Dave Helling

Avoiding the first-term blues: The problem Mayor-elect Quinton Lucas should tackle first

There’s no single way to understand Jolie Justus’ landslide loss last Tuesday. When a candidate falls short by 17 points, lots of factors are at work.

Mayoral fatigue is clearly one of them. Rightly or wrongly, voters saw Justus as a third term for Mayor Sly James, and they weren’t interested in that.

James will consider that an insult. It is not. Voters always tire of incumbents after eight years in office. Emanuel Cleaver and Kay Barnes backed successor candidates who lost, too. After eight years, Kansas City voters usually want something new.

Which is interesting and strange, since recent history suggests mayors actually get more done in their second terms than in their first.

Barnes’ first term was a government-by-committee mess; downtown was a second-term deal. Cleaver’s big first-term idea, a catch-all tax and spending plan called Odyssey 2000, collapsed under its own bulbous weight.

James will be remembered for the new airport terminal, the bond package for infrastructure repairs, the convention hotel. All were largely second-term victories. Mark Funkhouser? His first term was so bad, he didn’t get a second term.

What should Mayor-elect Quinton Lucas and his team make of this record? Should they postpone big ideas until a second term?

They’ve got a built-in excuse. They will face several knottier-than-normal problems out of the gate, problems that could make it easy to postpone an ambitious first-term agenda.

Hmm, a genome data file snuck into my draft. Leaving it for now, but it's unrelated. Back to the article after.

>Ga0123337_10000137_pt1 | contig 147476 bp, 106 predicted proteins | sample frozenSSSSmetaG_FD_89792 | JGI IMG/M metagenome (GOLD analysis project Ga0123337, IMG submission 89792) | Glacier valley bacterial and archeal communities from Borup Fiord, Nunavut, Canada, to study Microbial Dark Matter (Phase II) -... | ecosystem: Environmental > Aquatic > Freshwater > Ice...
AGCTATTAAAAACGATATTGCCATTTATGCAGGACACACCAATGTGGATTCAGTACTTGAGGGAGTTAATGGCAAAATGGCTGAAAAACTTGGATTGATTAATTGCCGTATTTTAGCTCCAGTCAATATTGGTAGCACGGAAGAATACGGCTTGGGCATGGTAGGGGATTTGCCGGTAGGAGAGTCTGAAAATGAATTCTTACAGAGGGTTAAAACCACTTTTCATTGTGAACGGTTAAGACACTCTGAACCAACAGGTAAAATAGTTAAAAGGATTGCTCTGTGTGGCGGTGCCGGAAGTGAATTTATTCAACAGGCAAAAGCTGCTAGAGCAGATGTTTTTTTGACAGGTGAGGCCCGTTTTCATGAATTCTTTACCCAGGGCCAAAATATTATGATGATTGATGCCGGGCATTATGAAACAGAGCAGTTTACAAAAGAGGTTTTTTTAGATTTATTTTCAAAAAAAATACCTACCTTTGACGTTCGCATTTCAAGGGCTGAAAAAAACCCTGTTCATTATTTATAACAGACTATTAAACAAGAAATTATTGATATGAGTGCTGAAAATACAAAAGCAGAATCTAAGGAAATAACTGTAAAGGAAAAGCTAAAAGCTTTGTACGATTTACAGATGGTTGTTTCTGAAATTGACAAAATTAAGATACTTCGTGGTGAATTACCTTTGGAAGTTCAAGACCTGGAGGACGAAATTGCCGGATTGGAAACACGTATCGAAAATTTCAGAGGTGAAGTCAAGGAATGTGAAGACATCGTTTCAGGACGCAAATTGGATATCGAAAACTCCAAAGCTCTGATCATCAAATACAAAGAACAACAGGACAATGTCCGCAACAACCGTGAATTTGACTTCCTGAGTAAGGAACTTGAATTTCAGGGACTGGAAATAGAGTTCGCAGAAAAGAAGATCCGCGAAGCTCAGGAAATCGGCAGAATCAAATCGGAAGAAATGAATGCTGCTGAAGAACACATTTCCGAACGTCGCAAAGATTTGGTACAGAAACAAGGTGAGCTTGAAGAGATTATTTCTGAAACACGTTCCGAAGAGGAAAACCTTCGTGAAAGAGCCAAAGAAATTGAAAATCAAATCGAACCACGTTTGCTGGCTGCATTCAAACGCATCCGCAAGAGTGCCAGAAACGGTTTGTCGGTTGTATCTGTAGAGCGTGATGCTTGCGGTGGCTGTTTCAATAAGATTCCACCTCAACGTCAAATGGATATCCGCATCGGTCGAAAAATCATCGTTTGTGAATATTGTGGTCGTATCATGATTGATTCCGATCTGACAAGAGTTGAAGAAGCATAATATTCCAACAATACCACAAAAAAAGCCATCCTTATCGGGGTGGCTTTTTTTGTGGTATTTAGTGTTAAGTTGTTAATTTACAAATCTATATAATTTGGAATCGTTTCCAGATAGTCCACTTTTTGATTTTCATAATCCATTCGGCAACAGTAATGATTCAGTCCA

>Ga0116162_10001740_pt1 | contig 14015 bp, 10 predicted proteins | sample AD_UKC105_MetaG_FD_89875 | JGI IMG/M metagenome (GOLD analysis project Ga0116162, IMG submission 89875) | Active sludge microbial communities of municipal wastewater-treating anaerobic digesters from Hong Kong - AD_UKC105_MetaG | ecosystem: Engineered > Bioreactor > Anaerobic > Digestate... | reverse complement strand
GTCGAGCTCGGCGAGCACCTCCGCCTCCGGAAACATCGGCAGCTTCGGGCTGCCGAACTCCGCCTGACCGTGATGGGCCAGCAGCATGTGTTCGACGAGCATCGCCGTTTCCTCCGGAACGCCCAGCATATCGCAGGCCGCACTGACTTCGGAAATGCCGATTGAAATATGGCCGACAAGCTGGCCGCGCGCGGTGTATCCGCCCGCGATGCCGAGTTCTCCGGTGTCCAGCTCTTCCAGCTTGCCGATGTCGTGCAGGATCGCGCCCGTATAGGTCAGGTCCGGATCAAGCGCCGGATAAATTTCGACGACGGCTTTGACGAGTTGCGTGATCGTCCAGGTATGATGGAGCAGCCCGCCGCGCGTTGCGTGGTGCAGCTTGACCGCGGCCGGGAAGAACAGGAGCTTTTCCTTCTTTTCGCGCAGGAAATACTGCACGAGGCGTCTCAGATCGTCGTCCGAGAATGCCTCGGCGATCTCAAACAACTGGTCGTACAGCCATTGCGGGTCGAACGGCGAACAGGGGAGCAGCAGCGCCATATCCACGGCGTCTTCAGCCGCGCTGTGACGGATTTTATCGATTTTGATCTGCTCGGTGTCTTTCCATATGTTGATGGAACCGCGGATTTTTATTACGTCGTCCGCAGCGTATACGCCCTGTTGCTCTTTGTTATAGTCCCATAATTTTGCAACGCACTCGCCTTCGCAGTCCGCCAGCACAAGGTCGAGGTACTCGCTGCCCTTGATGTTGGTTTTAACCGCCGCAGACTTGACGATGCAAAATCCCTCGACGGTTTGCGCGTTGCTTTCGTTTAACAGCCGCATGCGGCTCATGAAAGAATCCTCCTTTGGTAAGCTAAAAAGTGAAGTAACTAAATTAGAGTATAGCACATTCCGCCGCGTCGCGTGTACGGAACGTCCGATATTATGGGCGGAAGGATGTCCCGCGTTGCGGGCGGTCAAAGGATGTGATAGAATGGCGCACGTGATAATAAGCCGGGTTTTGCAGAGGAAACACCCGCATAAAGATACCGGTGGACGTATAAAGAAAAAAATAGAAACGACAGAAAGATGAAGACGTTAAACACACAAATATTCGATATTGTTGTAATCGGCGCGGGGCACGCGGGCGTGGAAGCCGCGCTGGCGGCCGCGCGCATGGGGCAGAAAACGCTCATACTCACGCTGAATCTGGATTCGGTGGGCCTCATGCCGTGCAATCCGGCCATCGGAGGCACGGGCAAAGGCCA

City Manager Troy Schulte could leave. Costly pension reform is on the must-do list. Lucas will need to coax Jackson County into a municipal jail deal.

Managing the airport project is essential. A recession is possible. A few weeks after taking the oath, Lucas will have to navigate the divisive battle over renaming Martin Luther King Jr. Blvd. Yikes.

During the campaign, Lucas repeatedly said the city could walk and chew gum at the same time. He said nothing about walking, chewing gum, putting on a hat and blowing a trombone while riding one of those weird downtown scooters, all at once.

Does that mean Lucas should give up any grand first-term goals? No. It means he’ll be better served by focusing relentlessly on one achievable big idea, instead of a do-everything-now approach.

There are several options to consider. The murder rate is a calamity, but making significant progress will take time. Comprehensive incentive reform is complicated and better addressed on a case-by-case basis. Bike lanes and streetcars are less urgent.

Housing and neighborhoods are another matter. The just-passed housing plan provides a template for a first-term focus: Find $75 million for a housing trust fund. Use it for low-cost credits, grants and property tax caps for rehabbed homes.

Limit developer incentives to quality housing projects outside of downtown. Regulate housing speculators. Legal aid for displaced tenants is a good idea — ask Jolie Justus to help.

Easy? Of course not. But a comprehensive, visible housing initiative should be achievable in Lucas’ first term. If successful, it would set the stage for other ambitious reforms after 2023.

Quinton Lucas enters office with enormous goodwill, as well as some excitement. He’s only 34 years old. First-term success is possible, recent history notwithstanding.

Quality housing and better neighborhoods are the best way to get there.

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